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Records in Clojure

I haven’t used records before in a project and when reading some code that used it, realize I really need to learn about records. It’s not complicated and actually kind of cool! Here’s my experimentation.

To start off, I re-read the first chapter in ClojureApplied where it talks about Modeling your Entities.

I took a familar problem, my recipe-api. This is a recipe api that uses liberator api reading recipes from a database. But, I can use the concept here.

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user=> (defrecord Recipe [name link source])
user.Recipe

When you create a record, you get two factory functions for free to create instances of it. The first, a positional function:

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user=> (def tacos (->Recipe "Tacos" "www.tacorecipes.com" "mom"))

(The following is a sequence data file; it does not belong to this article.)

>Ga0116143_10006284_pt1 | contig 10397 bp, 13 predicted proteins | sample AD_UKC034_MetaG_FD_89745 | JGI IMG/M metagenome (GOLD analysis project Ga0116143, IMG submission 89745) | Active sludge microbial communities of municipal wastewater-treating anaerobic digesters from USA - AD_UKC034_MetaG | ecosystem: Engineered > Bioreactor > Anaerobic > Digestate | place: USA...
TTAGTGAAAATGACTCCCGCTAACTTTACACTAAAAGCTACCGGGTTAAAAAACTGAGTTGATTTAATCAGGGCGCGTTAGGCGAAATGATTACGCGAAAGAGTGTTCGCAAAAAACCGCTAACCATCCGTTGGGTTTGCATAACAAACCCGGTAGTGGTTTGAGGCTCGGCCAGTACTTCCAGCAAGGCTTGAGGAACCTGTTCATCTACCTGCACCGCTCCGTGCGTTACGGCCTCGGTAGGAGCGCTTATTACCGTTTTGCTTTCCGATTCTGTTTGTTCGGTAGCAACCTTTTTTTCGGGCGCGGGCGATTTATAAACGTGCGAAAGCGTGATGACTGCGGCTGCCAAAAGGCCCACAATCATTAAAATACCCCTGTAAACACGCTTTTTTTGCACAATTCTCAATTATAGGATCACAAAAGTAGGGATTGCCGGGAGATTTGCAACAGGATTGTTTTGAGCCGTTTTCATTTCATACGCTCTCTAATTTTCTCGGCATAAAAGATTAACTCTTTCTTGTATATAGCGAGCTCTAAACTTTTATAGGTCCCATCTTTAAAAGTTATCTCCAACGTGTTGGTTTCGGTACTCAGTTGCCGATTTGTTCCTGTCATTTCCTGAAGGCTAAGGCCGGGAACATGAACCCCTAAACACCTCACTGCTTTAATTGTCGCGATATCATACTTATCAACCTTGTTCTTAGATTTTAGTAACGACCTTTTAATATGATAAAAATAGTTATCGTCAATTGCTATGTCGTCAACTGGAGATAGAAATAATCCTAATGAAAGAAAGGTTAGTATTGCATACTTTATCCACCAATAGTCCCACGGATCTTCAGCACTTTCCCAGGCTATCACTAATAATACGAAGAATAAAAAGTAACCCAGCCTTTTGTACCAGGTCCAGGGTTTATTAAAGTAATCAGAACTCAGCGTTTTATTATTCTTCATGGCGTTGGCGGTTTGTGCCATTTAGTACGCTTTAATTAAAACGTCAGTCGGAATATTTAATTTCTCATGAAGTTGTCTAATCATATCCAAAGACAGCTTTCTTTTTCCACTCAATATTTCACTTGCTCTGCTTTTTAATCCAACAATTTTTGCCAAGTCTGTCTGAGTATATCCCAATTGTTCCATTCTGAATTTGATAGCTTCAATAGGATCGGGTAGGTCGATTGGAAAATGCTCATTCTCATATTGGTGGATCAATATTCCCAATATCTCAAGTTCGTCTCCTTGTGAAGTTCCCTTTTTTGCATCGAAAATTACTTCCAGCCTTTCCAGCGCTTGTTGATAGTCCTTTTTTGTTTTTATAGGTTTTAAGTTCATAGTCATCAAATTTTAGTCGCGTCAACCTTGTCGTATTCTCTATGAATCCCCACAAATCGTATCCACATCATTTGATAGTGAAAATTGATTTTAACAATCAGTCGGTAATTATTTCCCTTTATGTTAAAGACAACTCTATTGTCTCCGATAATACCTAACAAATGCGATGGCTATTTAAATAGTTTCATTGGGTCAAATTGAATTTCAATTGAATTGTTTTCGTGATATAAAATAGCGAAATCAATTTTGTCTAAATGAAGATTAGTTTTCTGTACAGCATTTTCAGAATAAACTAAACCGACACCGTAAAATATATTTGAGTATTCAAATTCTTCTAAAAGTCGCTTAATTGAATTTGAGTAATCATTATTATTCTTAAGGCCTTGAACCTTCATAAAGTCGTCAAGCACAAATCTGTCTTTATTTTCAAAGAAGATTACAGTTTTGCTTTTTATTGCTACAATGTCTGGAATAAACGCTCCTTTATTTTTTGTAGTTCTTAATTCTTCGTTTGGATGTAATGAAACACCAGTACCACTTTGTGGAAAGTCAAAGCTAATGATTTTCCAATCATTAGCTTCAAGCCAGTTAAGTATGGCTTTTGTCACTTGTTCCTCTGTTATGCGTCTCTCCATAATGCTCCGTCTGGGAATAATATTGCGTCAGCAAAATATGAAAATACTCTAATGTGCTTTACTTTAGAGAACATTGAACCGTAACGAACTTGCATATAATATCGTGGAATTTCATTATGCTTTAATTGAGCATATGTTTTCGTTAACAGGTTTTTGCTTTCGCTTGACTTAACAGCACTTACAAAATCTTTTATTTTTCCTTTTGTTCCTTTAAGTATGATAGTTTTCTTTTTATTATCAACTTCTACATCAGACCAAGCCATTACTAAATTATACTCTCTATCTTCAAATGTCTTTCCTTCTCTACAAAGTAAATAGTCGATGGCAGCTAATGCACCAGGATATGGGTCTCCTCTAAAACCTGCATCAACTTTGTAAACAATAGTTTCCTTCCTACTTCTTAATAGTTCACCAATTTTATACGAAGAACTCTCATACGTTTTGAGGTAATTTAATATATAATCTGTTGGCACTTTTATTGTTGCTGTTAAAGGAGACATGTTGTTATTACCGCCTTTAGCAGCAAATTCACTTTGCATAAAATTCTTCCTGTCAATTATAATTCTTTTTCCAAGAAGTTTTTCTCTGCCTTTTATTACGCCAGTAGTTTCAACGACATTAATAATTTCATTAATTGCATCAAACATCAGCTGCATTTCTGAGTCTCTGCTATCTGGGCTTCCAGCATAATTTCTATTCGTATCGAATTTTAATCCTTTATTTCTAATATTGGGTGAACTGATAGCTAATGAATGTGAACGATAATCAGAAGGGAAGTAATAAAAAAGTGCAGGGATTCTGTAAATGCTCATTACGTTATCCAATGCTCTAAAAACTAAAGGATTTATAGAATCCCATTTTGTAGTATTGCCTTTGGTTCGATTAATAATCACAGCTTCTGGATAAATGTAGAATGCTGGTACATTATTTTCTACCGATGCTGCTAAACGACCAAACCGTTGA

#'user/tacos

You must put values for all the fields in or you get

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user=> (def tacos (->Recipe "Tacos" "www.tacorecipes.com"))

CompilerException clojure.lang.ArityException: Wrong number of args (2) passed to: user/eval10000/->Recipe--10017, compiling:(form-init4856550892047924668.clj:1:12)

The other way you can create an instance of a record is using a map.

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user=> (def pizza (map->Recipe {:name "Pizza" :source "dad"}))
#'user/pizza
user=> pizza
#user.Recipe{:name "Pizza", :link nil, :source "dad"}

We didn’t have a value for link in the map so it still let us create the instance and automatically assigned the value of nil. This might be a reason to use the map-> version over the positional version, if you don’t know all the values at that time. They work like maps, you can add in missing values later with assoc:

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user=> (assoc pizza :link "www.pizzarecipes.com")
#user.Recipe{:name "Pizza", :link "www.pizzarecipes.com", :source "dad"}

Accessing the the values in a record is just like a map:

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user=> (:name tacos)
"Tacos"
user=> (:source tacos)
"mom"

The chapter has a great section on why you would want to choose Records over Maps you should read! I won’t spoil the fun here, but there are some compelling reasons when to use records over a map.

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